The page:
How to Lower Ph in Pool, Naturally: Essential Info

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Pool pH level out of whack? Put another way, has it gone way above the usual (think higher than 7.8 pH)? If yes, you’re not alone — it happens a lot. But of course, the good news is, it doesn’t have to stay that way. Generally speaking, a pool’s pH should be between 7.2 to 7.8. Anything higher than 7 can cause discomfort in swimmers (although, at this point, the water may be very soft) so a balance in acidity and alkalinity is vital. With this in mind, it’s crucial to learn more about the cause and effect of high pH levels in a pool. And of course, the solutions to bring pH down naturally.

First things First — What Causes a High pH in a Swimming Pool?

A spike in your pool’s pH can be caused by several different things. First off, it could be a result of the chemicals or products used to disinfect the pool. Speaking of which, the addition of chlorine stabilizer or HTH Granular to your pool’s water can cause its pH to climb well above 7. It’s however important to note that these chlorine products are your best bet when it comes to keeping your pool’s chlorine in good shape. So yes, it’s great to use them. But, of course, too much can make your water overly soft (which isn’t a good thing) and also cloudy.

Besides these products, an increase in the pH level can be triggered by a sudden spike in the temperature of the water. For instance, if your pool water is always exposed to direct sunlight, an unexpected heatwave could cause the pH to go higher than normal.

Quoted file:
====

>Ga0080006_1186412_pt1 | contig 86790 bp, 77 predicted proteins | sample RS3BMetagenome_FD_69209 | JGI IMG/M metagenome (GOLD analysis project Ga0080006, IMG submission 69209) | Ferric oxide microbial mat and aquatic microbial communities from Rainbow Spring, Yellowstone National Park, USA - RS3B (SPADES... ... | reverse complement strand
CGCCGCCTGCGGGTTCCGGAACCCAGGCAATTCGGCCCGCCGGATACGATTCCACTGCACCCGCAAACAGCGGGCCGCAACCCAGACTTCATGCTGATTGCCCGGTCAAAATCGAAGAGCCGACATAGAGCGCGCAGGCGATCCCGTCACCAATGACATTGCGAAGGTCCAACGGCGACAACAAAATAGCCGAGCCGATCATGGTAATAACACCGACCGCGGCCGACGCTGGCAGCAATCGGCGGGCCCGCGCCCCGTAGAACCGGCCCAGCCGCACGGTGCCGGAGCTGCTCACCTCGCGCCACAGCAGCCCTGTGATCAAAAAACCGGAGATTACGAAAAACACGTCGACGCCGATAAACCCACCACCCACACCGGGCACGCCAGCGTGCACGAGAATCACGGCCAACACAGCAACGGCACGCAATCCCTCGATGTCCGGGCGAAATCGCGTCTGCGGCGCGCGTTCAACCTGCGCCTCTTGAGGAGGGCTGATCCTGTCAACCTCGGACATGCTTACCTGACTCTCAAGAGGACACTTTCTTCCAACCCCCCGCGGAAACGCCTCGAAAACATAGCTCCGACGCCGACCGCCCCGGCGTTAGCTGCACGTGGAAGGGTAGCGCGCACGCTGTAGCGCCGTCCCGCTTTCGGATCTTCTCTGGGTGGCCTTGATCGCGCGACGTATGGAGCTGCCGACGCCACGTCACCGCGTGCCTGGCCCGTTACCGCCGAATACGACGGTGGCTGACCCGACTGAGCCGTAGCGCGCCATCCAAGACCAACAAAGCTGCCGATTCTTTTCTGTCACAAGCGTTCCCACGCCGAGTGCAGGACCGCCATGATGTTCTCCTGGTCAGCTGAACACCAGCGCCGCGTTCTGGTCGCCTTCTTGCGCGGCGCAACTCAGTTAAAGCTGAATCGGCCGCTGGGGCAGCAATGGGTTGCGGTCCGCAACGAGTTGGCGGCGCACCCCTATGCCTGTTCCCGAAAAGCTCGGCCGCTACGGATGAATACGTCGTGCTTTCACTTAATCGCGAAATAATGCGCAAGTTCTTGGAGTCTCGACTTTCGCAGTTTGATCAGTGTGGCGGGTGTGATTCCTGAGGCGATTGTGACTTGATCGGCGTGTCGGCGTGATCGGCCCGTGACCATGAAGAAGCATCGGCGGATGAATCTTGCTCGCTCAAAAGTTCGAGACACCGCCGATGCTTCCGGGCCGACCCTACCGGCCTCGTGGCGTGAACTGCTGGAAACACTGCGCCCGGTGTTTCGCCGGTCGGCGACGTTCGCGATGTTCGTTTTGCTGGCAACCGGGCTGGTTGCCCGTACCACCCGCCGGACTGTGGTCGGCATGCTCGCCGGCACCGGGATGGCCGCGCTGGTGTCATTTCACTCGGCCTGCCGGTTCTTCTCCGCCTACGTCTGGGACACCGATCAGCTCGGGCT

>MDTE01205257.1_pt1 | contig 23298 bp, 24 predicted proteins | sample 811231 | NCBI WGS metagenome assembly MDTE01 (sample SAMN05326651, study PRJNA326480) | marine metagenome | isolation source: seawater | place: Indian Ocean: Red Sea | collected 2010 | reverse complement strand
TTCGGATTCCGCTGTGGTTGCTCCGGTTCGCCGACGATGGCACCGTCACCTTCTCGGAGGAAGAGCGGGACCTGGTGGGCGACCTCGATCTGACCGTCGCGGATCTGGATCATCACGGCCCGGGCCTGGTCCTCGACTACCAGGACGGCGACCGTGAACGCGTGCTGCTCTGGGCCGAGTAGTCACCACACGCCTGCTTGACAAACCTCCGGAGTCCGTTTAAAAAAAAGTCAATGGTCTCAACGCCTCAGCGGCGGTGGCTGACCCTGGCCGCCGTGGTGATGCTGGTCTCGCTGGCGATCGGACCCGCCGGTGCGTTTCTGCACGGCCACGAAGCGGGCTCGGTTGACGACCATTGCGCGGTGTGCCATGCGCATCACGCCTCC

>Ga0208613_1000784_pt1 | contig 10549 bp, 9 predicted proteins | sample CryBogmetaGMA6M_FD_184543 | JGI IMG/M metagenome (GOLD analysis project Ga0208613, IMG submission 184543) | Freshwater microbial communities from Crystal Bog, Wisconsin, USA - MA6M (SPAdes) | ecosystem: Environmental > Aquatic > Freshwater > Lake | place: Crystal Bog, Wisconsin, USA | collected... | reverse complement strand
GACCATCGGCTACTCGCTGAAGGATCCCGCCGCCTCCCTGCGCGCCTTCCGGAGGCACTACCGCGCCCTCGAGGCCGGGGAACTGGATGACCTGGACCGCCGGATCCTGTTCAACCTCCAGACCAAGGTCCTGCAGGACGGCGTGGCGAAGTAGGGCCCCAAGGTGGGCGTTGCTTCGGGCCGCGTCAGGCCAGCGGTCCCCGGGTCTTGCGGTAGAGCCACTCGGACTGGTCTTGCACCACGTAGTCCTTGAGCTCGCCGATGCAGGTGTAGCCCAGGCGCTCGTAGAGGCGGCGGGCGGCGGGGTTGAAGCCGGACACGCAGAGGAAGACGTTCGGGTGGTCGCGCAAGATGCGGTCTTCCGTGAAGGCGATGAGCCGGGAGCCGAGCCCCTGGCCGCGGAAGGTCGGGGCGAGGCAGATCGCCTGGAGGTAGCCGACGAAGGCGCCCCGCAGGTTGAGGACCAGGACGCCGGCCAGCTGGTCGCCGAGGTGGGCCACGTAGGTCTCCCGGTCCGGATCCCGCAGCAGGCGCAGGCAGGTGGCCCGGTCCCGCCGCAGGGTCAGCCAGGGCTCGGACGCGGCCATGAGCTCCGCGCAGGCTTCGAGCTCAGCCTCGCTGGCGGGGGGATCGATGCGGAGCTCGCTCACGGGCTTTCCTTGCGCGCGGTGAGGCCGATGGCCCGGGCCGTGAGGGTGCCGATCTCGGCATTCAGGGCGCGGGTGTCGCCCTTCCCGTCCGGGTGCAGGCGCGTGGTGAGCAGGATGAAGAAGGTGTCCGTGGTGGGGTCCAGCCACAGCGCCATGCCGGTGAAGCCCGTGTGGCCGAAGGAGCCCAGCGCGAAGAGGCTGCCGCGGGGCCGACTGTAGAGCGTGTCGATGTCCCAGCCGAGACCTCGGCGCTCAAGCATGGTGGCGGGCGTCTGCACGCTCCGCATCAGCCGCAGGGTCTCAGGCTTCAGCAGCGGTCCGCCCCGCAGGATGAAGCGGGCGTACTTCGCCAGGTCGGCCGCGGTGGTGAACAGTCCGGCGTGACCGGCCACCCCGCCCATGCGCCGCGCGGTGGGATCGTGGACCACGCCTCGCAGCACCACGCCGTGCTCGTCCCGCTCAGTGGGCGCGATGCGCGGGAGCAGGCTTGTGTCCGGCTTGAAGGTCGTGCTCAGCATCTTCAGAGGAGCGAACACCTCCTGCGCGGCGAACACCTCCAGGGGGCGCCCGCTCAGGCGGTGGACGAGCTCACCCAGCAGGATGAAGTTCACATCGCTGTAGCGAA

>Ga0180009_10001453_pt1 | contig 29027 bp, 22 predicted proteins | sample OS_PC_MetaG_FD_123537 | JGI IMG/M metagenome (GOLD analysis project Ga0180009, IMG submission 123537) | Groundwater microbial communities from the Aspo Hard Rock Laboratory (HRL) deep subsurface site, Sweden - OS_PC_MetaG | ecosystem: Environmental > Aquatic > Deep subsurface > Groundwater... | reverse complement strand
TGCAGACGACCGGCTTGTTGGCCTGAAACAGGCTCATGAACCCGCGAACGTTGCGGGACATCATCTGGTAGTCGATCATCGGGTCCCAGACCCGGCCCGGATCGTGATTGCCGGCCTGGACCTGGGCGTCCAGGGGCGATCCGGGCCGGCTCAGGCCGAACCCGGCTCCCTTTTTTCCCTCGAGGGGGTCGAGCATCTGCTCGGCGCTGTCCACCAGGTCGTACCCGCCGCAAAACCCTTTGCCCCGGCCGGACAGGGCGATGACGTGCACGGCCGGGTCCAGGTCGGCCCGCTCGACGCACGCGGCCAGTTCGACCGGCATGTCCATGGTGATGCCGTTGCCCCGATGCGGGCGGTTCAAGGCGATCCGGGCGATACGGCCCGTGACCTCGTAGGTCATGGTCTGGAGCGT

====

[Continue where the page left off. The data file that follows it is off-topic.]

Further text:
What Happens if the pH is too High?

When the pH gets excessively high, the water becomes overly soft. The effects? Well, just think of skin irritation alongside dryness and red eyes. Too high a pH level can also damage swimwear including swim caps and goggles. That’s not all — water with a pH that’s too high can cause scaling on pool equipment which in turn hampers the effectiveness of the pool’s circulation system and increases the cost of maintenance.

It’s also worth noting that too high a pH level can cause you to spend more on chlorine. Why? Well, it’s only because soft water (as a result of a spike in pH level) causes the chlorine to work less effectively. In other words, you’ll need to add much higher amounts for proper disinfection.

How to Deal with High pH Levels in Your Pool

Generally speaking, if you find that your pool’s pH value is higher than 7.6, we suggest you do something about it immediately. Perhaps the best, quickest, and most effective solution is to use pH minus — an acid you can add to the pool to lower the pH level.

Coming in powder form, pH minus is pretty easy to use; you have to spread it over the water surface. It’s however important to note that you to dissolve the granulate in a bucket of water before using. Doing this will prevent the acid from causing unnecessary damage to your pool’s lining and you looking for remodeling and repair services.

How much pH Minus can I Add to the Pool?

You can easily determine this by checking the total water volume and of course, the current pH level of your pool. But most importantly, the package comes with a schedule that lets you in on how much you can use at a given time.

pH Minus Didn’t Work — What Next?

Yes, there are times when pH Minus may not be strong enough to lower the pH levels of your swimming pool. This is a result of excessive alkalinity. But the good news is, there are still other options that can help get the job done (think hydrochloric acid or sulphuric acid). Both these acids should reduce the pH level effectively.

Got any other questions? If yes, don’t waste a second to contact us today. We’re very much available to provide answers and if necessary offer lasting solutions to your pool problems.